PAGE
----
President of El Salvador, Nayib Bukele, in a recent national address revealed that the government would pay all its registered adult citizens $30 in Bitcoin to their digital wallets.
Bukele also introduced the official wallet to which the airdrop will happen. The wallet, which the government has been working on, called Chivo, will allow users to not only send and receive Bitcoin but also convert their Bitcoins to US dollars.
Notably, Bukele also explained how citizens could sign up to use the wallet himself; a first for any president. This undoubtedly is a huge campaign to speed up Bitcoin adoption in the country following their Bitcoin law. BTC Times has estimated that the government may have to shell out up to $100 million if about 6.5 million citizens take the president upon his word.
Americans want to be paid in Bitcoin; but will it happen?
Following the announcement by El Salvador, a Twitter trend from the USA has been gathering momentum. The hashtag “#PayMeInBitcoin” grew to be the number one trending topic in the USA.
The trend which seems to have been influenced by crypto personality Anthony Pompliano has spread rapidly to begin trending in other countries as well, as citizens call for governments and businesses to begin paying salaries in Bitcoin if the people so desire.
At the present time, several US states are opening up their regulations to adopt Bitcoin. Spearheading the adoption movement is Arizona which is reportedly pushing several bills to recognize cryptocurrencies as currency. If the bills are passed into law, the state will become the first in the USA to accept taxes in cryptocurrency. States such as Tennessee, Kansas, New Hampshire, Montana, and Texas are also leaning towards this direction.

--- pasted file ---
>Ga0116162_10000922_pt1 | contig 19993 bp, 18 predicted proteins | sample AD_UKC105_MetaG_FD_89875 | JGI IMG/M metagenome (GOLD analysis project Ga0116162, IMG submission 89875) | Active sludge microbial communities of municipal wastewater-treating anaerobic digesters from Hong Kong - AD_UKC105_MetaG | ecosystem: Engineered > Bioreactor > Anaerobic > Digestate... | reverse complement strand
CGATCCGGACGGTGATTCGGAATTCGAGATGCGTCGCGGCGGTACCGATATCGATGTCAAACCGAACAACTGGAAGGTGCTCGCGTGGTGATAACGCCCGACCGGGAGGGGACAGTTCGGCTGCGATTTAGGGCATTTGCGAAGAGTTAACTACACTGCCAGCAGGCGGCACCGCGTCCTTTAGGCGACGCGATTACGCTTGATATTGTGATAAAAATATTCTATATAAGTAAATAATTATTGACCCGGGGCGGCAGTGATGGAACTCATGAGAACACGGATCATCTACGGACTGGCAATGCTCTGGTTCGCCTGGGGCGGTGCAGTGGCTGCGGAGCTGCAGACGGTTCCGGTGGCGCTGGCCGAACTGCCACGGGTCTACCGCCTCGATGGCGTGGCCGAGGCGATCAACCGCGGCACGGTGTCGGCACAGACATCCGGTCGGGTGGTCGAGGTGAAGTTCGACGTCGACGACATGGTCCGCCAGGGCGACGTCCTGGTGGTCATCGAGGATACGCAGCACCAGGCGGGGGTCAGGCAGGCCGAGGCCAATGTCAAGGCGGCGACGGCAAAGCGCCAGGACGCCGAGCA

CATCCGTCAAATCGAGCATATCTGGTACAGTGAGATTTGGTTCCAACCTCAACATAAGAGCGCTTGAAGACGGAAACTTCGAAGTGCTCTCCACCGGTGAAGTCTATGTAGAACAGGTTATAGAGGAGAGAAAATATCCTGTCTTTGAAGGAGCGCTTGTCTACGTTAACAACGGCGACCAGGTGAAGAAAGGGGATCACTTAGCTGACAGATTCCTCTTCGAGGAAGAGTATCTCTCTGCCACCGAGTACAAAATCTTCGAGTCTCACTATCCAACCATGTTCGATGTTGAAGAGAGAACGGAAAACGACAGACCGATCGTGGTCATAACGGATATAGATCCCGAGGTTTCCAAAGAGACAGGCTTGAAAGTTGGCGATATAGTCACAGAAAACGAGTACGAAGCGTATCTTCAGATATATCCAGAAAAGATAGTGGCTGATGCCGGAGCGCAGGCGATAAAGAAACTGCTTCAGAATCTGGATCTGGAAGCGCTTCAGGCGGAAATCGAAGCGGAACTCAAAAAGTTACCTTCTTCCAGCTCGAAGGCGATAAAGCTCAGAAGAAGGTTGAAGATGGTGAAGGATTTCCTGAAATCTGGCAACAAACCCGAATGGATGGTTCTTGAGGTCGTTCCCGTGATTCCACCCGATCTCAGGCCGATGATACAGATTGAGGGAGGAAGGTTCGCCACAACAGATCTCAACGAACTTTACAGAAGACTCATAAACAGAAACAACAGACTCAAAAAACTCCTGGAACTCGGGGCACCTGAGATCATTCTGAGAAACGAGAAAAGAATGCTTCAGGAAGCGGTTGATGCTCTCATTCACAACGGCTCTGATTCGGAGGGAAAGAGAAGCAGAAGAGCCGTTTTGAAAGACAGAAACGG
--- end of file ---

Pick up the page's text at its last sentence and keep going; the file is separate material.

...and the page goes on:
Elsewhere, Canada is also at the front of the pack with Bitcoin salary payments. The Canadian Elite Basketball League (CEBL), the national basketball league management body, previously announced that it would pay professional basketball players who opt-in for it in Bitcoin. Their Canadian dollar salaries will be converted to Bitcoin by BuyBit, a cryptocurrency exchange, on request.
Another country on the same path is New Zealand. New Zealand has legalized the payment of salaries by companies in Bitcoin. It is speculated that other countries like Japan, Estonia, and Switzerland may also legalize the payment of salaries in cryptocurrencies. Some companies in Japan are already reportedly compensating their employees with cryptocurrencies.
With the growing adoption of Bitcoin as a method of payment worldwide, El Salvador being the first to make Bitcoin a legal tender could rapidly turn the country into a go-to destination for crypto companies.
Like El Salvador, Paraguay, another Latin American country, has become the second country to propose a bill to adopt Bitcoin as legal tender. The bill was proposed Thursday night according to a confirmation by Carlitos Rajala, a member of the Paraguayan parliament.